• Tuesday, December 05, 2023
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Our path to a sustainable energy transition

NSIA, IFC sign $500m pact to boost Nigeria’s renewable energy drive

A close friend recently shared an episode of In Good Company, a podcast hosted by Nicolai Tangen. The episode featured a thought-provoking conversation with Darren Woods, the CEO of ExxonMobil. During this podcast, Darren shared his, and his organization’s growth plans in many areas.

The area that resonated more with me was energy transition and how exploration and production companies respond to the global clamour for a transition away from fossil fuels.

As traditional exploration and production companies, we are generally driven to find fossil fuel in commercial quantities and find paths to transform it into energy in different forms. We are also aware of the association with climatic changes, mainly its association with fugitive gases and scope emissions. However, we live in a world where the hunger and quest for energy multiply exponentially, with increasing demand for energy.

Considering that fossil fuel is a relatively non-replenishable energy source, energy producers have either considered or pivoted towards non-fossil fuel sources of energy in the quest for climate-sensitive options. These options on their own are relatively more acceptable from a climate standpoint; however, there is firstly a significant gap for them to fill if these options will also be the primary energy source. The previous also applies to the fact that only a minimal aspect of the manufacturing of these options happens in Africa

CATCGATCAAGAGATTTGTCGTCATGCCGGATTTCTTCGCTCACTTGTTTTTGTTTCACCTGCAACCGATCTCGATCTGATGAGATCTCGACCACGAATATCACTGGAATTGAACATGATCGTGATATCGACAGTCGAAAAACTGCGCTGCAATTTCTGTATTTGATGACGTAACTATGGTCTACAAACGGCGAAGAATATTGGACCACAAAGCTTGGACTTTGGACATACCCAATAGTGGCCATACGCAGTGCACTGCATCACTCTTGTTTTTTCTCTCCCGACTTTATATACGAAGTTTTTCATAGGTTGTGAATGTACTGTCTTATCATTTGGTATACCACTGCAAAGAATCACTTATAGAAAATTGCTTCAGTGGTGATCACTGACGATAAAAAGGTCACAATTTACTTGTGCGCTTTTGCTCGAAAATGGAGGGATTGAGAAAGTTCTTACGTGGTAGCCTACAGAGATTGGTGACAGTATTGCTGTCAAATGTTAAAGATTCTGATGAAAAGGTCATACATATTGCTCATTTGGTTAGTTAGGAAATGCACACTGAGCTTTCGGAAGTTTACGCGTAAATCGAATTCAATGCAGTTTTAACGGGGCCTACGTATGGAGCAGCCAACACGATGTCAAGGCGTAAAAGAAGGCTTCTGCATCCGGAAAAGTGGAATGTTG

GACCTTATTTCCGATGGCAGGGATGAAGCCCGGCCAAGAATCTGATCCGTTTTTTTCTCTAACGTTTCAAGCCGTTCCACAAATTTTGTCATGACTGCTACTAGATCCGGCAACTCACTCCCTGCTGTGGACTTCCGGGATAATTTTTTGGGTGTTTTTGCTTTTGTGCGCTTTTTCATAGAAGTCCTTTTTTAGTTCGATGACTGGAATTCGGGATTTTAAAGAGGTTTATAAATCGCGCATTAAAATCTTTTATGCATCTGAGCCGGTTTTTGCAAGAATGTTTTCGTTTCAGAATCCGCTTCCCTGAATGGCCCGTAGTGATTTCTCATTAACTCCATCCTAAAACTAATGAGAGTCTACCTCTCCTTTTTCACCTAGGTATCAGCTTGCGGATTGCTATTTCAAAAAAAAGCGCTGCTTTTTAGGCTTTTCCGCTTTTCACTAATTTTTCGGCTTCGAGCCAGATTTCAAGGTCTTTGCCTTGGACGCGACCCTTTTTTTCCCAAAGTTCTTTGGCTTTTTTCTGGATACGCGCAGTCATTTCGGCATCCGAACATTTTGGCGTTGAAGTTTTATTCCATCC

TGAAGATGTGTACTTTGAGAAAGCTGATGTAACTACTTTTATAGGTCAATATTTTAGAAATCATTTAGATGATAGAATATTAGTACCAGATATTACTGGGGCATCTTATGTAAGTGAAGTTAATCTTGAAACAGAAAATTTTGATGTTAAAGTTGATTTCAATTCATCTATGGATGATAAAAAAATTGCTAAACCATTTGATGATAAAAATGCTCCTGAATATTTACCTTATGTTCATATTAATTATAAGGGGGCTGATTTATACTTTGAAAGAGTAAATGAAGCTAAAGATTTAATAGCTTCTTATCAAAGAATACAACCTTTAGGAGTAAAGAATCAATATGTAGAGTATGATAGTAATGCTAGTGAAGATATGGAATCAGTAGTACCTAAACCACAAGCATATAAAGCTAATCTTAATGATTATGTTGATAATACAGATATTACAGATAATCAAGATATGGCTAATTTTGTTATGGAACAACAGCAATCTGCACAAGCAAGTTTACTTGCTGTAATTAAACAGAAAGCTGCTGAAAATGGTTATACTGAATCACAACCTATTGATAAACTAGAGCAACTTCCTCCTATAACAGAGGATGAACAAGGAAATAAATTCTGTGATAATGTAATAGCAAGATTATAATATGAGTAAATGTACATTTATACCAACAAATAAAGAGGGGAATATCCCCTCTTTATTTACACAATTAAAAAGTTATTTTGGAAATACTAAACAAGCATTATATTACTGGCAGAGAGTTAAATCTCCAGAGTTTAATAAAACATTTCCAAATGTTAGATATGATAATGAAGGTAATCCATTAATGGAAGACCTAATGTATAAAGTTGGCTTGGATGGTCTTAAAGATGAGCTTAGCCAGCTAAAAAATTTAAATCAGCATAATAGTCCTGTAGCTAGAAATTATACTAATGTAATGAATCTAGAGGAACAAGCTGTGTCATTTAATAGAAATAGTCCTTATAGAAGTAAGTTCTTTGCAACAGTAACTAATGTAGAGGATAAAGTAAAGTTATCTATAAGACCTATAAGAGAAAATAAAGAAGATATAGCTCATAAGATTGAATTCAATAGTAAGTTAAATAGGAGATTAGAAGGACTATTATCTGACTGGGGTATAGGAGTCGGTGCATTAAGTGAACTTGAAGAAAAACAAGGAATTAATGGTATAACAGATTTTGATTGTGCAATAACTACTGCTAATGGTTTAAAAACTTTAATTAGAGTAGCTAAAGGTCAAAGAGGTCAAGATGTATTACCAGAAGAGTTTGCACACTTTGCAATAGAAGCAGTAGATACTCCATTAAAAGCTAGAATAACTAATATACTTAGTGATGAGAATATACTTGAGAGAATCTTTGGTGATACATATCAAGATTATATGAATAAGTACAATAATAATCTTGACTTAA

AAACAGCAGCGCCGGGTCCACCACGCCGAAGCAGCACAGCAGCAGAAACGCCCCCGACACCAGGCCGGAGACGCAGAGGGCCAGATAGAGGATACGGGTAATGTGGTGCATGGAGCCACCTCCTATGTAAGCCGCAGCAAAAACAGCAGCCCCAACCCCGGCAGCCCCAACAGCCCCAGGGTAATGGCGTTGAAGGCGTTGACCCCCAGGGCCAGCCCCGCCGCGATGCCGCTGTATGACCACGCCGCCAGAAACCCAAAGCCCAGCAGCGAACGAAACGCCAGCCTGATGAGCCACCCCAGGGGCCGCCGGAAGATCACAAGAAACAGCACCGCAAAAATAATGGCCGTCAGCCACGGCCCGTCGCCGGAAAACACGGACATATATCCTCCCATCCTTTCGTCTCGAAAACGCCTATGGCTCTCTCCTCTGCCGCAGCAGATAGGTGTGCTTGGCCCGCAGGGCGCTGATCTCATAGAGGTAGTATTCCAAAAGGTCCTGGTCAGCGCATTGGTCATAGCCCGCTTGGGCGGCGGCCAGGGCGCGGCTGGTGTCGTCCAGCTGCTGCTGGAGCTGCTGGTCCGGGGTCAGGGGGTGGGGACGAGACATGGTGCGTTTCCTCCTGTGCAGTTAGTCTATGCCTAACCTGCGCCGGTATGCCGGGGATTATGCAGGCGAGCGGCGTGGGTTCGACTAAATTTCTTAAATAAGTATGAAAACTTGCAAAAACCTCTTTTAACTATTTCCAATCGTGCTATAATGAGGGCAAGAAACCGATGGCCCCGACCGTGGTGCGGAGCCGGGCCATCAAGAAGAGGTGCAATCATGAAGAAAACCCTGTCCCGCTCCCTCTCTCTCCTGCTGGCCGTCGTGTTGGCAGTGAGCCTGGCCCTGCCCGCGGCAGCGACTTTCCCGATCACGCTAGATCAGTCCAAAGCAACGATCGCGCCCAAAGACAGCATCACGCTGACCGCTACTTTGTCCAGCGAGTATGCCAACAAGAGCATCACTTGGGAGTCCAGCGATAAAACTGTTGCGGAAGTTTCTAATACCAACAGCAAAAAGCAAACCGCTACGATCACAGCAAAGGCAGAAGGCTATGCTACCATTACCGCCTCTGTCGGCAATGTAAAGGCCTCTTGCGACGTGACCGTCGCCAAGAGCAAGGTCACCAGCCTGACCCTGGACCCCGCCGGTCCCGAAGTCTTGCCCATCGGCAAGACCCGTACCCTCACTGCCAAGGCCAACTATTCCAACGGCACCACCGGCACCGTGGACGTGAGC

If we, as a continent, were implanted in one of the western hemisphere locations, the solution might be more straightforward. However, we have to be contextual and define a Nigerian solution or, better still, an African solution.

Research suggests that less than 3-5% of the global emission that concerns climate leaders emanates from Africa; given this data, a continent already in energy poverty must define its energy transition plans about its particular situation and context.

There is a significant role for non-fossil fuel energy companies to provide energy, but is this the solution to climate challenges?

Some questions may guide our approach towards solutions that are continent specific, particularly as the process of exploration and production of fossil fuel is associated with the generation of scope gases.

Should we be focused on reducing or capturing these gases associated with the fossil fuel industry?

Should we abandon the fossil fuel industry for an industry whose manufacturing supply chain is also fraught with similar fugitive gases but also significantly more expensive to generate and deliver to an already poorer population?